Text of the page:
Those of your read my blog last week about the new allergen labeling regulations coming into force in the UK in 2014 may have noted Hazel Gowland’s comment at the bottom about the legibility of labeling on prepacked foods – what you buy in the shops. I had suggested that we had sort of got that one hacked but as Hazel pointed out, all too often that is very far from the case.
Yes, the foods do all have their ingredients printed somewhere on the pack – but, how easy, or even possible sometimes, is it to read them? Printed in up to fifteen languages, in minute print, often on shiny wrappers in a colours which are very similar to the background colour – and all too often tucked under the fold of the wrapper. Even those with 20/20 vision, a spotlight and a magnifiying glass would struggle to read them.
Yet, the regulations (courtesy of Hazel I have quoted from the relevant sections below) make it quite clear that ingredients labelling needs to be easily legible and that it needs to warn the prospective purchaser of any dangers which may lurk within – such as one of the major allergens.
And this is not just nit picking. Not being able to read a label easily, or being misled by the packaging to believe that a product is safe for you when it is not, can have tragic consequences – such as the death of seven-year-old Deja Hay in 2008.
Deja, his mum and his sister were all allergic to cow’s milk. One hot day, Deja’s mum bought a carton of what she believed was pineapple and coconut juice (see below). In fact the juice also contained cow’s milk but the picture on the front was of pineapples and coconuts, not cows, and the cow’s milk was only mentioned in tiny writing on the side of the pack, English being only one of the four languages in which it was printed. Deja collapsed and died within half an hour.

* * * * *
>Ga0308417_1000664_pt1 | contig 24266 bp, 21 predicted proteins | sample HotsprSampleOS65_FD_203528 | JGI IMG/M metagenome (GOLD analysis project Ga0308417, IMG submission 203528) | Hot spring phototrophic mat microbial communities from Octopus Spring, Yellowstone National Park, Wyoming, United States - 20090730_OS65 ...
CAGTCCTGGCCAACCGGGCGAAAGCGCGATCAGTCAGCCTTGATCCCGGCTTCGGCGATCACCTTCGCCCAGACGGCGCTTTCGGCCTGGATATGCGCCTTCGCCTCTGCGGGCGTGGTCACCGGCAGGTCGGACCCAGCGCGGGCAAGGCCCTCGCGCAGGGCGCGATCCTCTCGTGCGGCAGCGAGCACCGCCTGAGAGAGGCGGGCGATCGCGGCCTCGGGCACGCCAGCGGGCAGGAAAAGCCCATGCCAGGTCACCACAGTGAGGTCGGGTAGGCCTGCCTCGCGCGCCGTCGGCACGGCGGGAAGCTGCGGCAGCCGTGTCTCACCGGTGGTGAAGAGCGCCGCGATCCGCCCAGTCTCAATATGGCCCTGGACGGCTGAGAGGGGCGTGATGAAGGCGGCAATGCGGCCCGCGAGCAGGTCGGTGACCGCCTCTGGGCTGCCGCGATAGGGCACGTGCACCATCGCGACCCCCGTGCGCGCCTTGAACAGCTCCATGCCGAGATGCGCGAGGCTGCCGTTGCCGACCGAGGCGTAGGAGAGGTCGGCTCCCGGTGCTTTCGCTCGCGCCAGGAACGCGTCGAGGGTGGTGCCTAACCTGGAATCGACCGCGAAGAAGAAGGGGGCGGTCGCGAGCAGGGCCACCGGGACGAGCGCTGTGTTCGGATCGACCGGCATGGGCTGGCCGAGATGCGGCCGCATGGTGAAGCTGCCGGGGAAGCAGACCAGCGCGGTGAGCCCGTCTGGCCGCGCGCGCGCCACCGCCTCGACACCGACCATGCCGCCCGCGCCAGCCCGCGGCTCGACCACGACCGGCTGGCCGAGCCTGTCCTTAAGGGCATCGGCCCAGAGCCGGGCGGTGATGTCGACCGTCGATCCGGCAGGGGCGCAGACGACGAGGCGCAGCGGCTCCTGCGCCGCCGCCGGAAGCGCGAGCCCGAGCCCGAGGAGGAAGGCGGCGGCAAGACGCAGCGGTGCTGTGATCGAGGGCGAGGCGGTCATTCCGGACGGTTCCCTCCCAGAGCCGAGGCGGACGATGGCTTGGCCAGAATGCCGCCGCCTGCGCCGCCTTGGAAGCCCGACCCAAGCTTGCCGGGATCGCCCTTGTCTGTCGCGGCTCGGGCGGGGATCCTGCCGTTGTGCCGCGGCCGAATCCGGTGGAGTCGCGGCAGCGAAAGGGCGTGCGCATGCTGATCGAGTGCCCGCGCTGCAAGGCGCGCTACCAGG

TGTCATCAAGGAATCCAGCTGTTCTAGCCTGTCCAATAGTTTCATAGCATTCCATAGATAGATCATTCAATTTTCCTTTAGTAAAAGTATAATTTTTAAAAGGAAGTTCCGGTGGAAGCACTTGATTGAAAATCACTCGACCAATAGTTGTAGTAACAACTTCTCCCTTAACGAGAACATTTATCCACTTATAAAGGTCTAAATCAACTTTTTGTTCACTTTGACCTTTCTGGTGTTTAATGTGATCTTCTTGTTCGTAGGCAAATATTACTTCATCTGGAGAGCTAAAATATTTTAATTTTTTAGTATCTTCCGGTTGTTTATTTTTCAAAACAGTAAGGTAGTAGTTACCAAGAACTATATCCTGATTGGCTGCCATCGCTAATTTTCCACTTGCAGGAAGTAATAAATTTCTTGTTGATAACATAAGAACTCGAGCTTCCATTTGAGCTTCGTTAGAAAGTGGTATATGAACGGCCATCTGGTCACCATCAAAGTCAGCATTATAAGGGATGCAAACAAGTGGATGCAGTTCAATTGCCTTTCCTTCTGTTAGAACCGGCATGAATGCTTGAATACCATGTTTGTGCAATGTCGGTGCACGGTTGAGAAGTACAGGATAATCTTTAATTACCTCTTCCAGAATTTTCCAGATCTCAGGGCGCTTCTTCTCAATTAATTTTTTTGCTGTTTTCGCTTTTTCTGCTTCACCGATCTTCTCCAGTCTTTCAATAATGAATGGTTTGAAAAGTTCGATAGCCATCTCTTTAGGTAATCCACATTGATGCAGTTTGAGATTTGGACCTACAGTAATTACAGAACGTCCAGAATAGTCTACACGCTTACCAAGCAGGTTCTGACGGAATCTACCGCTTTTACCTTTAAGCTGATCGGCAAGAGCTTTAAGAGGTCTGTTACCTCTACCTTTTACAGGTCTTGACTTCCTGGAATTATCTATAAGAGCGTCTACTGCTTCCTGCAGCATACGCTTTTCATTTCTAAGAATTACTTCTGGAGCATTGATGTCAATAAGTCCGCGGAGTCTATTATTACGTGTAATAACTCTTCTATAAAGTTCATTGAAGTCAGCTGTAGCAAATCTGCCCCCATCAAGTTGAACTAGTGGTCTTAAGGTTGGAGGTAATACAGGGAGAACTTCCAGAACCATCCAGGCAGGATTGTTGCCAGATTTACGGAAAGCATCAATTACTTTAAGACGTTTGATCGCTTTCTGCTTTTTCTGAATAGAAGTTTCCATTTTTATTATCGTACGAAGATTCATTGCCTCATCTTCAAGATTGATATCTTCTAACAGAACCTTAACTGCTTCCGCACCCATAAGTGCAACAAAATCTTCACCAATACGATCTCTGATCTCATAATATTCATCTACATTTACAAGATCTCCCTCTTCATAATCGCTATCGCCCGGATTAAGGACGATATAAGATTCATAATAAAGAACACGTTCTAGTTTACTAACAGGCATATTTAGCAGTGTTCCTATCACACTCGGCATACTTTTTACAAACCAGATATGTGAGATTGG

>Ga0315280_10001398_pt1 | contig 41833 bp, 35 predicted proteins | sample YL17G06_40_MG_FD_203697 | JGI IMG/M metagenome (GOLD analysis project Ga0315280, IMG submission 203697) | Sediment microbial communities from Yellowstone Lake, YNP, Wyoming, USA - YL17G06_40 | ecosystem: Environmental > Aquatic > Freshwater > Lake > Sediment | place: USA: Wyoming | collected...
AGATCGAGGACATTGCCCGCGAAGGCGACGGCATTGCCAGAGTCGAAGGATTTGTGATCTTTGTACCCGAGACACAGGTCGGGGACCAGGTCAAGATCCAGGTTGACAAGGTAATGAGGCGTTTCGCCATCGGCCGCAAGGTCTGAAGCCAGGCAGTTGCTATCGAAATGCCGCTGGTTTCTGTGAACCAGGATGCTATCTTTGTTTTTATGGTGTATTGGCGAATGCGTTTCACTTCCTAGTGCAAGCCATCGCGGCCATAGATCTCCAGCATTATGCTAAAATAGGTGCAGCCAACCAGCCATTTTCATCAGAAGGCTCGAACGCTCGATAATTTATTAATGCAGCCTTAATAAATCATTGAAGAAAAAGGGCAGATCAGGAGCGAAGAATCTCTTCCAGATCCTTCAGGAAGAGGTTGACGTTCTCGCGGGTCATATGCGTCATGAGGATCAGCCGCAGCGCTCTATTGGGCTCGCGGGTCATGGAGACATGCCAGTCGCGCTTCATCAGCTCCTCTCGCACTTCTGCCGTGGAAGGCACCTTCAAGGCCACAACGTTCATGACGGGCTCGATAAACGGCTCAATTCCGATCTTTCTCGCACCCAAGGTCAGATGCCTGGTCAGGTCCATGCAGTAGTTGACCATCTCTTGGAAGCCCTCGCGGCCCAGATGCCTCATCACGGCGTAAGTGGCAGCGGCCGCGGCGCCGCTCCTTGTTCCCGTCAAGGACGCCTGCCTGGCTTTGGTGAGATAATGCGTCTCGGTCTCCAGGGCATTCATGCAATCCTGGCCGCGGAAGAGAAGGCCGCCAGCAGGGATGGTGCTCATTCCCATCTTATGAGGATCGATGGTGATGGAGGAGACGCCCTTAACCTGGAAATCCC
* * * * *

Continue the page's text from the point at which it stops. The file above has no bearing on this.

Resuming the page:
Sweet wrappers and juice wrappers are amongst the worst offenders, but the ridiculous proliferation of languages appears on all kinds of products. If companies cannot sell enough product in individual countries to justify dedicated packaging (hard to believe), why can they not just use a plain pack with stick-on ingredients labels in the appropriate language for each country which could then be printed in a reasonable size?
If you find any particularly glaring examples of either multiple languages or tiny, shiny, same-coloured, illegible print, sending them to the customer service department of the relevant brand with a copy of the regulations below would be a good and worthy thing to do!
Food labeling legislation UK 1996
38 (1) The particulars with which a food is required to be marked and labeled……. shall be easy to understand, clearly legible and indelible and, when a food is sold to the ultimate consumer, the said particulars shall be marked in a conspicuous place in such a way as to be easily visible……not in any way hidden, obscured or interrupted by any other written or pictorial matter…..
General food regulation 178/2002 EC
Article 14. Food safety requirements:
3. In determining whether any food is unsafe, regard shall be had:…..
(b) to the information provided to the consumer including information on the label….. concerning the avoidance of specific adverse health effects……
Article 16. Presentation
………the information which is made available through whatever medium shall not mislead consumers.
Food Information Regulation 1169/2011
Article 13 – Presentation of mandatory particulars
1. …….mandatory food information (eg major allergens) shall be marked in a conspicuous place in such a way as to be be easily visible, clearly legible….and not in way way hidden or obscured …. by any other written or pictorial matter…….